Meditation is one of the hardest simple things you will ever learn to do.  This article has some great tips to get you started.

Source: How to bring mindfulness into everyday life

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Tarot for Teens: Picking a Deck

Grace over Tarot (2)Tarot for Teens is a book I am working creating.  After more than 30 years studying the Tarot, I have realized that even the best Tarot books are incredibly dry and boring to today’s teens and young adults who are comfortable with a more interactive way of learning.  Tarot for Teens is my answer to this.  Its final form might not even be a book.  It might be a series of Youtube videos or maybe a chip that can be directly uploaded to special receptors that everyone will have installed in their cerebral cortexes in a few years.  Whatever its final form, Tarot for Teens is my way of bring the Tarot to a new generation of occult students.

The first thing that I want to talk about is deck selection.  If you are reading this, there is a good chance that you already have a deck.  Maybe it was given to you or maybe you bought it.  However, if you get into the Tarot on any level, you will probably buy at least one more deck eventually.  So you should know what to look for.

All the Tarot everywhere fall into two umbrella-like groups.  They 4 of pentacles comparisonwere either designed to be divination tools or they were designed to be 78 cool pieces of art.  Both are perfectly valid reasons to design a Tarot deck.  Both are perfectly good reasons to buy decks.  However, while Tarot decks that were designed mainly to be cool works of art, can be used for divination, they really aren’t the best choice.  Beginning readers need a deck that has clear symbols and traditional images.  So while you may just LOVE the Vampire Tarot that you picked up, you might want to think about getting a more ordinary deck until you have some experience under your belt.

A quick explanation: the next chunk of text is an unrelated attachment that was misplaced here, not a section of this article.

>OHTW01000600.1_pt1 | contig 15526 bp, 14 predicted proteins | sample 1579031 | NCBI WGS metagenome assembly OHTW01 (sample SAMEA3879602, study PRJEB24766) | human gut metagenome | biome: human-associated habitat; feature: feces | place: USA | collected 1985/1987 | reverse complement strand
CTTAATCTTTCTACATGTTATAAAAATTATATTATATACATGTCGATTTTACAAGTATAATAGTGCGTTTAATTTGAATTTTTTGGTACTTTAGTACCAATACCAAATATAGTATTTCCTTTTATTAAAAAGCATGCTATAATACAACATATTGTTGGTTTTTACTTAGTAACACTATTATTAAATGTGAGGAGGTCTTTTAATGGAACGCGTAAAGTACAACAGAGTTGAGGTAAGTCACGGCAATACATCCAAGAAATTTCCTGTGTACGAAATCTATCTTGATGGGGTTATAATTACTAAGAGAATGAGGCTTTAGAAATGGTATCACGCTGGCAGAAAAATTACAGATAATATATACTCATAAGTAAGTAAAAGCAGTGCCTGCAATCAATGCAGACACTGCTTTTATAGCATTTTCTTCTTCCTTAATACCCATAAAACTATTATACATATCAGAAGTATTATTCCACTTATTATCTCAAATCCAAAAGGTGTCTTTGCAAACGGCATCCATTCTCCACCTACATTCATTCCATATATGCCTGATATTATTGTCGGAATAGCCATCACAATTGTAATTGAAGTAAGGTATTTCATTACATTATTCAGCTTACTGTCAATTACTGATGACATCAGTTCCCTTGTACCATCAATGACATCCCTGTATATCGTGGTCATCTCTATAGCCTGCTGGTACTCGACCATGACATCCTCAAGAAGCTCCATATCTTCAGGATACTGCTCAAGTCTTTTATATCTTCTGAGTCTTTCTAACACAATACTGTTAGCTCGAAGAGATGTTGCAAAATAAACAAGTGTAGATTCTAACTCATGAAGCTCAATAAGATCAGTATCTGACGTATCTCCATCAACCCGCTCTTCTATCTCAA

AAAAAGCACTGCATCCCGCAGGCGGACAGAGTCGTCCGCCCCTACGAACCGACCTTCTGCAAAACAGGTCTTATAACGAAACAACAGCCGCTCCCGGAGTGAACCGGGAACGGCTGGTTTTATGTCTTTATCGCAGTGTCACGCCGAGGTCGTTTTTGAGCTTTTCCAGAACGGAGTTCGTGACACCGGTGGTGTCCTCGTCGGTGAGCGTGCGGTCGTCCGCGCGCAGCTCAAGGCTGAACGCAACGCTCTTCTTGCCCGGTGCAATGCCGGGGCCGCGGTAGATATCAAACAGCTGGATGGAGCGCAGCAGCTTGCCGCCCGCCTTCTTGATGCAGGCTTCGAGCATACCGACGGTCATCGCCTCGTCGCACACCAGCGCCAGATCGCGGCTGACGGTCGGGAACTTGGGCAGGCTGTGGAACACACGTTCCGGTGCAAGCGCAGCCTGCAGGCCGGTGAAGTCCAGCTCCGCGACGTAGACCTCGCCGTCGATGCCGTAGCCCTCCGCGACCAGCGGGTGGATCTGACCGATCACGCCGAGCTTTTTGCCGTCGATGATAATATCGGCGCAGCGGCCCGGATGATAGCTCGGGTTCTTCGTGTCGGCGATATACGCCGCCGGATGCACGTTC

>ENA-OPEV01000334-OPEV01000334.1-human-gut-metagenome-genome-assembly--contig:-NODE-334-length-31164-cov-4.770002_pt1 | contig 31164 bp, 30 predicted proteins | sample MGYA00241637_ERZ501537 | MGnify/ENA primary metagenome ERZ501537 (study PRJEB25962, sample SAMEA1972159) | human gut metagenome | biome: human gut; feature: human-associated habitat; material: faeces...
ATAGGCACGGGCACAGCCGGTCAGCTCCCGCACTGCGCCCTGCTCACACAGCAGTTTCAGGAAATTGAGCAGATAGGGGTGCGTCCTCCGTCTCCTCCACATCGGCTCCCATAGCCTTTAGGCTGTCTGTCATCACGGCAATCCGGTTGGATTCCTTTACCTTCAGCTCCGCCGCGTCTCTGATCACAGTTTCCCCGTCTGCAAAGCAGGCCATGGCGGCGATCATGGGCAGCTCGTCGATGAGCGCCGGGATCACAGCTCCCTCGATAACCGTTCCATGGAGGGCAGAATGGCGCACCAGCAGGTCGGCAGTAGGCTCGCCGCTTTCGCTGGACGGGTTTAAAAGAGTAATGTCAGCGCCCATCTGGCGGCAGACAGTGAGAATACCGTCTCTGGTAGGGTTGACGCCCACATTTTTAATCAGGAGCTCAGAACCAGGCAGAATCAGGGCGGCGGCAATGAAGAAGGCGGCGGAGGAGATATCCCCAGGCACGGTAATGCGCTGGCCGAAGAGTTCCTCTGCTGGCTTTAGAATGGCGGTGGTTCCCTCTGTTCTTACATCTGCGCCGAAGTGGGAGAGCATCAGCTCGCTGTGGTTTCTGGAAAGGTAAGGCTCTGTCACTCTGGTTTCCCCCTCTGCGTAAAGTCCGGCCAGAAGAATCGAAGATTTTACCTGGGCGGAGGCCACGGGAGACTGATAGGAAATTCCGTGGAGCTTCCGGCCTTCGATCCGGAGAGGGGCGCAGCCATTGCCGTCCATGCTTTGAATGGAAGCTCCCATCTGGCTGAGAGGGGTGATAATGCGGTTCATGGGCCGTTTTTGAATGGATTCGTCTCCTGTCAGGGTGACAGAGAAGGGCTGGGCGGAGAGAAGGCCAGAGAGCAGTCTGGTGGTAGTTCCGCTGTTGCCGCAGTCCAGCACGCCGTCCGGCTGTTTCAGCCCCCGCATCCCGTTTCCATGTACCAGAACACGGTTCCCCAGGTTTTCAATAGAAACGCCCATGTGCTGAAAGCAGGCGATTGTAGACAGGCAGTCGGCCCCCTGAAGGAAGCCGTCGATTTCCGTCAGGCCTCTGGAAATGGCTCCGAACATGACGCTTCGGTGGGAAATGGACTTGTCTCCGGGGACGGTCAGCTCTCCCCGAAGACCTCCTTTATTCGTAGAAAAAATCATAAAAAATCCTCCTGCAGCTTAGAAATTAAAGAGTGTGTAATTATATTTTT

Within Ace of Swords Morgan Greereach umbrella group, decks can be divided into two more broad categories.  Are they ‘Rider’ based decks or ‘Thoth’ based decks?  Back during one of Western Europe’s many occult revivals, specifically the one during the turn of the 19th century into the 20th century, two very prominent occultists designed Tarot decks.  The Rider pack was designed by A. E. White and illustrated by Pamela Coleman Smith.  The Thoth deck was the brain child of Aleister Crowley and FrAceOfSwordsThothTarotieda Harris was his illustrator.  There are many similarities between the decks and many differences.  Some schools of occult thought adopted the Rider pack and others adopted the Thoth deck.  There are readers who will passionately defend one style as being superior to the other.  I have found it to be purely a matter of personal taste and how a deck ‘feels’ in the